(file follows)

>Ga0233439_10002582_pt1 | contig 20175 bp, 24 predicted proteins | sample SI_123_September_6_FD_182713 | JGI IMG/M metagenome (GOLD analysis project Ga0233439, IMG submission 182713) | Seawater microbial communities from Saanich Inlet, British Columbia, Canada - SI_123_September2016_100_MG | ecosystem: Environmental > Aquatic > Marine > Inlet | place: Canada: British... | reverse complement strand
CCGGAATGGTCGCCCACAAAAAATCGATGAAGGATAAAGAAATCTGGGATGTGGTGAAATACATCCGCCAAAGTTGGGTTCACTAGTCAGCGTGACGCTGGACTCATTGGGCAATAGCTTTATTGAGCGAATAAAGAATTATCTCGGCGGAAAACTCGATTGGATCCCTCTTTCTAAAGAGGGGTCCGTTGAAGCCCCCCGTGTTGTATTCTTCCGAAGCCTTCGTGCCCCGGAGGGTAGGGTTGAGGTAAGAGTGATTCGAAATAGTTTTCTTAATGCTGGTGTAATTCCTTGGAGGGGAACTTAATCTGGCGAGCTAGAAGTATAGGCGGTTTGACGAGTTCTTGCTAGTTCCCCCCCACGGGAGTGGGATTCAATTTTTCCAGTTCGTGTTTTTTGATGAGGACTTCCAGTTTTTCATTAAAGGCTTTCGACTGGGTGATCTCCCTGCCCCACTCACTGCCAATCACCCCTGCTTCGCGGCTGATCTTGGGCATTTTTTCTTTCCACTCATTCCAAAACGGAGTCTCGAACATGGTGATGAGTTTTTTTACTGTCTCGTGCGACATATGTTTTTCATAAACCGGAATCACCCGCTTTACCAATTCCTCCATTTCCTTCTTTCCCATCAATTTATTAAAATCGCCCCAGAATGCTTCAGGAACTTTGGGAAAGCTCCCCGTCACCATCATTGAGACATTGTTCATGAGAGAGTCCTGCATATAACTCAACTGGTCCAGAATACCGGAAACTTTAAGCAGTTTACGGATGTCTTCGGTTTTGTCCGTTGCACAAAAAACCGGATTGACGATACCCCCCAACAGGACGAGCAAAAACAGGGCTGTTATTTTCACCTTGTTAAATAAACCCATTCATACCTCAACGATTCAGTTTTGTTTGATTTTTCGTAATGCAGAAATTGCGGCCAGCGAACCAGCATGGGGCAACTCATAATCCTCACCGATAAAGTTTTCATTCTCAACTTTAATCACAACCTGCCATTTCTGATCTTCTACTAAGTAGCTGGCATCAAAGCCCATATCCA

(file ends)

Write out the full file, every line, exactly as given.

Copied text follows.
>Ga0233439_10002582_pt1 | contig 20175 bp, 24 predicted proteins | sample SI_123_September_6_FD_182713 | JGI IMG/M metagenome (GOLD analysis project Ga0233439, IMG submission 182713) | Seawater microbial communities from Saanich Inlet, British Columbia, Canada - SI_123_September2016_100_MG | ecosystem: Environmental > Aquatic > Marine > Inlet | place: Canada: British... | reverse complement strand
CCGGAATGGTCGCCCACAAAAAATCGATGAAGGATAAAGAAATCTGGGATGTGGTGAAATACATCCGCCAAAGTTGGGTTCACTAGTCAGCGTGACGCTGGACTCATTGGGCAATAGCTTTATTGAGCGAATAAAGAATTATCTCGGCGGAAAACTCGATTGGATCCCTCTTTCTAAAGAGGGGTCCGTTGAAGCCCCCCGTGTTGTATTCTTCCGAAGCCTTCGTGCCCCGGAGGGTAGGGTTGAGGTAAGAGTGATTCGAAATAGTTTTCTTAATGCTGGTGTAATTCCTTGGAGGGGAACTTAATCTGGCGAGCTAGAAGTATAGGCGGTTTGACGAGTTCTTGCTAGTTCCCCCCCACGGGAGTGGGATTCAATTTTTCCAGTTCGTGTTTTTTGATGAGGACTTCCAGTTTTTCATTAAAGGCTTTCGACTGGGTGATCTCCCTGCCCCACTCACTGCCAATCACCCCTGCTTCGCGGCTGATCTTGGGCATTTTTTCTTTCCACTCATTCCAAAACGGAGTCTCGAACATGGTGATGAGTTTTTTTACTGTCTCGTGCGACATATGTTTTTCATAAACCGGAATCACCCGCTTTACCAATTCCTCCATTTCCTTCTTTCCCATCAATTTATTAAAATCGCCCCAGAATGCTTCAGGAACTTTGGGAAAGCTCCCCGTCACCATCATTGAGACATTGTTCATGAGAGAGTCCTGCATATAACTCAACTGGTCCAGAATACCGGAAACTTTAAGCAGTTTACGGATGTCTTCGGTTTTGTCCGTTGCACAAAAAACCGGATTGACGATACCCCCCAACAGGACGAGCAAAAACAGGGCTGTTATTTTCACCTTGTTAAATAAACCCATTCATACCTCAACGATTCAGTTTTGTTTGATTTTTCGTAATGCAGAAATTGCGGCCAGCGAACCAGCATGGGGCAACTCATAATCCTCACCGATAAAGTTTTCATTCTCAACTTTAATCACAACCTGCCATTTCTGATCTTCTACTAAGTAGCTGGCATCAAAGCCCATATCCA